Shifting Norms to Empower and Engage Girls in Sports

Normally, in the rural context of Sindh, girls used to be first to engage in domestic chores and labor and last to be given learning and sports opportunities. A similar situation existed in the village of Umed Ali Junejo when Sindh Community Mobilization Program (CMP) initiated its intervention in November 2013.

This remote village, mainly dependent on agriculture and livestock, is adjacent with Baluchistan province and is home to diverse communities, including the Brahui, Junejo, Jamali and Oad minority groups. Though these communities are diverse in their customs, one thing was common among all of them: none of them were welcoming to girls’ education, recreation and empowerment.

There were 53 girls enrolled in Government Boys High School, Umed Ali Junejo—one of the construction schools of Kamber Shahdadkot—but they didn’t attend classes regularly; considering social norms, neither girls nor their parents were comfortable with co-education. Besides social norms, the lack of basic facilities, such as functional separate toilets for girls, female teachers and a boundary wall were hurdles in girls’ regular attendance.

The CMP team engaged the community through meaningful participation and stressed the importance of women’s participation in decision-making bodies. As a result of continuous efforts and sub-committees’ restructuring, eight women joined sub-committees and began promoting girls’ education, recreation and gender mainstreaming. When CMP shared the idea of a Girls’ Sports Gala in 2017, the School Management Committee (SMC), the community, parents and girls themselves initially had reservations. Although they thought playing badminton or cricket in front of men and boys may be questionable, school administration and CMP conducted dialogue, encouraged their participation and assured a safe and secure environment. After continuous mobilization, some community members agreed to allow their girls to participate in the first Girls’ Sports Gala in 2017. It goes without saying that all participants performed very well and earned appreciation, awards and rewards, which not only boosted their confidence but also encouraged other parents to allow their daughters to become involved in extracurricular activities.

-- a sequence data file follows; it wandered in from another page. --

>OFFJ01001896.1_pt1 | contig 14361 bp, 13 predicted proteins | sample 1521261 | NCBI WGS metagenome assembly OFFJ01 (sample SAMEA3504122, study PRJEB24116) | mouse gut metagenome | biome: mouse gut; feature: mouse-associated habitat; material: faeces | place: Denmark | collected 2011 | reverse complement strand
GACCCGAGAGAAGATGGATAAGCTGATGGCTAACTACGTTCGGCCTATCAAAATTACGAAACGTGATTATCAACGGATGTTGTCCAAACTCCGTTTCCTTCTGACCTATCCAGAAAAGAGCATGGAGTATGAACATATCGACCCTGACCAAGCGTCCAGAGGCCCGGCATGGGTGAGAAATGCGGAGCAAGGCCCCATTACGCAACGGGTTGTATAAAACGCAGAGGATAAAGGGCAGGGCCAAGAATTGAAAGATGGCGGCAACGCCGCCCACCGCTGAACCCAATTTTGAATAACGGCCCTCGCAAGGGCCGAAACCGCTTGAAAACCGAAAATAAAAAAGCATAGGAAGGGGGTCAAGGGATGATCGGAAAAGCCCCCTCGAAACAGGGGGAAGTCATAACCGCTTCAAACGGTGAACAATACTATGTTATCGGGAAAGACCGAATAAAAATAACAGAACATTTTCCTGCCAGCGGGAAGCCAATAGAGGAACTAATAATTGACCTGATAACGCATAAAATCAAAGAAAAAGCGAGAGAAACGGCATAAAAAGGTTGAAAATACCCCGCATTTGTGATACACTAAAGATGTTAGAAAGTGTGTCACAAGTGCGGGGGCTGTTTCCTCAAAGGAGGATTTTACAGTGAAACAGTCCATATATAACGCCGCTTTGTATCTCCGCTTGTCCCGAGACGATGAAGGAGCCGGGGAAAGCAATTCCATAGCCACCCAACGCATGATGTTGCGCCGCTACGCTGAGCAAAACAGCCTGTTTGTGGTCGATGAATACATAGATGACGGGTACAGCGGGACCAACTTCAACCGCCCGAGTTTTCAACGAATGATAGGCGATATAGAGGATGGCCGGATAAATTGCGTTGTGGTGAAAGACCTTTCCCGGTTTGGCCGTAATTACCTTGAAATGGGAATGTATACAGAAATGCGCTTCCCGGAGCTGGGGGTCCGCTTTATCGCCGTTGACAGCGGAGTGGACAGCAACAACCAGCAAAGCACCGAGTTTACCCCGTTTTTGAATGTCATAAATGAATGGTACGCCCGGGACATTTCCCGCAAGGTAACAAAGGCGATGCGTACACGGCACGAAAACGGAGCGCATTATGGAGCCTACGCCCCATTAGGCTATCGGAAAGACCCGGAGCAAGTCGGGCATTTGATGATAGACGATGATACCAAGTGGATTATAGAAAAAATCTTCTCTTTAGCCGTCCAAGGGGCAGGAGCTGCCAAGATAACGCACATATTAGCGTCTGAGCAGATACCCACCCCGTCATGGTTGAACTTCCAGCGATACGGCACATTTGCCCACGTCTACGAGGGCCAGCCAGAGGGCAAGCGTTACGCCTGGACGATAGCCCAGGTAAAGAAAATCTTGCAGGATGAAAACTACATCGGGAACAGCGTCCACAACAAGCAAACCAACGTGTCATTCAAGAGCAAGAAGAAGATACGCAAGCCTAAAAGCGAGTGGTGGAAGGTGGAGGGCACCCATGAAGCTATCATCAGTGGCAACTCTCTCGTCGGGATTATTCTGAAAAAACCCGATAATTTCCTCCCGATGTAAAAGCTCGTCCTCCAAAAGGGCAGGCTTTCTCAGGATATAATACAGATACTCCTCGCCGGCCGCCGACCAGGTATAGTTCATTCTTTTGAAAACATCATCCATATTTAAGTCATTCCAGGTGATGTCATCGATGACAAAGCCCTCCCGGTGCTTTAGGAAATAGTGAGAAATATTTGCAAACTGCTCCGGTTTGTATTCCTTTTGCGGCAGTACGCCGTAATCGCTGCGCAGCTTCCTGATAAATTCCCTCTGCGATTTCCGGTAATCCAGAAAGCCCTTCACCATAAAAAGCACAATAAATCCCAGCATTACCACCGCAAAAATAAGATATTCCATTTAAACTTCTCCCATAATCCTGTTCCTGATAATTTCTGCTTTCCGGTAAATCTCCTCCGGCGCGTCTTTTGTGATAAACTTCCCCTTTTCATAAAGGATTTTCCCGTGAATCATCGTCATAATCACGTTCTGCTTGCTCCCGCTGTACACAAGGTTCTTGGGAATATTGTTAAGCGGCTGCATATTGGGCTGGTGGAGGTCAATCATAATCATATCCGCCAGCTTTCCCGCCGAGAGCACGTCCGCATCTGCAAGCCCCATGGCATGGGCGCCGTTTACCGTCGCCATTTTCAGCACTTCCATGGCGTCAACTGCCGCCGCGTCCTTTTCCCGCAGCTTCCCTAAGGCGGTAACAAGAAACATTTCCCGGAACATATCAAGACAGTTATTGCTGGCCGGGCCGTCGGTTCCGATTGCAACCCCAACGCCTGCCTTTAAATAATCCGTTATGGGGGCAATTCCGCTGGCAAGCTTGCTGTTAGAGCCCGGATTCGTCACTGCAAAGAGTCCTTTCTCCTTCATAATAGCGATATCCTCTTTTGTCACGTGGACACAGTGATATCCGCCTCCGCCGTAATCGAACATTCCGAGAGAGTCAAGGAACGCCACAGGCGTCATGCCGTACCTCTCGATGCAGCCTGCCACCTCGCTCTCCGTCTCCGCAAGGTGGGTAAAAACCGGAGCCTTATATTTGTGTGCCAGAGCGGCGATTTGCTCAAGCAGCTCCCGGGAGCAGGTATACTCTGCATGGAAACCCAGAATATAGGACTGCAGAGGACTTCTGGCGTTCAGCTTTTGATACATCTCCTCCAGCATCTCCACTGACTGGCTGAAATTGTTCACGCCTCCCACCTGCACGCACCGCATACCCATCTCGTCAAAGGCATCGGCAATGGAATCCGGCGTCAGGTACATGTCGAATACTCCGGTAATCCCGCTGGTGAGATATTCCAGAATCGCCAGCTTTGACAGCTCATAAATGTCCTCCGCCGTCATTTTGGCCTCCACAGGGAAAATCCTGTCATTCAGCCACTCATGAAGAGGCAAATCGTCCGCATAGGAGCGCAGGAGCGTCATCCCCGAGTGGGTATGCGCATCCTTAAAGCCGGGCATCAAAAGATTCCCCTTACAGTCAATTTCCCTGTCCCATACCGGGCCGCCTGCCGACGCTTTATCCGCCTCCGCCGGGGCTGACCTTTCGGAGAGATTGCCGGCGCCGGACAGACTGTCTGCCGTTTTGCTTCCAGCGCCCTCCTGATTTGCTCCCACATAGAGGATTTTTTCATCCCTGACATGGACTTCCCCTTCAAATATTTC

Girls playing cricket during the Girls' Sports Gala in Kamber Shahdadkot

Girls playing cricket during the Girls’ Sports Gala in Kamber Shahdadkot

This year in the 2018 Girls’ Sports Gala, 850 girls from six CMP and eight non-CMP schools of Kamber Shahdadkot enthusiastically participated, including 20 girls of village Umed Ali Junejo. The gala earned lots of appreciation from all corners of the district, including from the Deputy Commissioner, District Education, Health, Revenue and Social Welfare Departments, and was highlighted in print and electronic media. The event provided entertainment to a wide audience of 800 people, and players’ joy had no limits as they were honored with a reception in their school and received a cash prize worth PKR 120,000 from different participants, including the Deputy Commissioner, the Senior Superintendent of Police and the District Education Officer.

“We used to play games only in our home, but it was the first time we got an opportunity to play Cricket in front of many people, a majority of them male. Initially I was very nervous and afraid, but I restored my hope and played very well and, finally, our Girls’ Cricket Team turned out as a shining start and pride of Kamber Shahdadkot. Through this event we also received courage and respect from parents and community,” Ms. Pathani, Cricket Team Captain, shared. She further added that, “We are thankful to CMP for providing us equitable opportunities of learning and growth.”


CMP is a USAID-funded program that supports the Government of Sindh’s education reform and USAID’s Sindh Basic Education Program. CMP improves school resources and encourages community support for educational reform in Sindh province while identifying and addressing primary barriers to access, particularly for female students.


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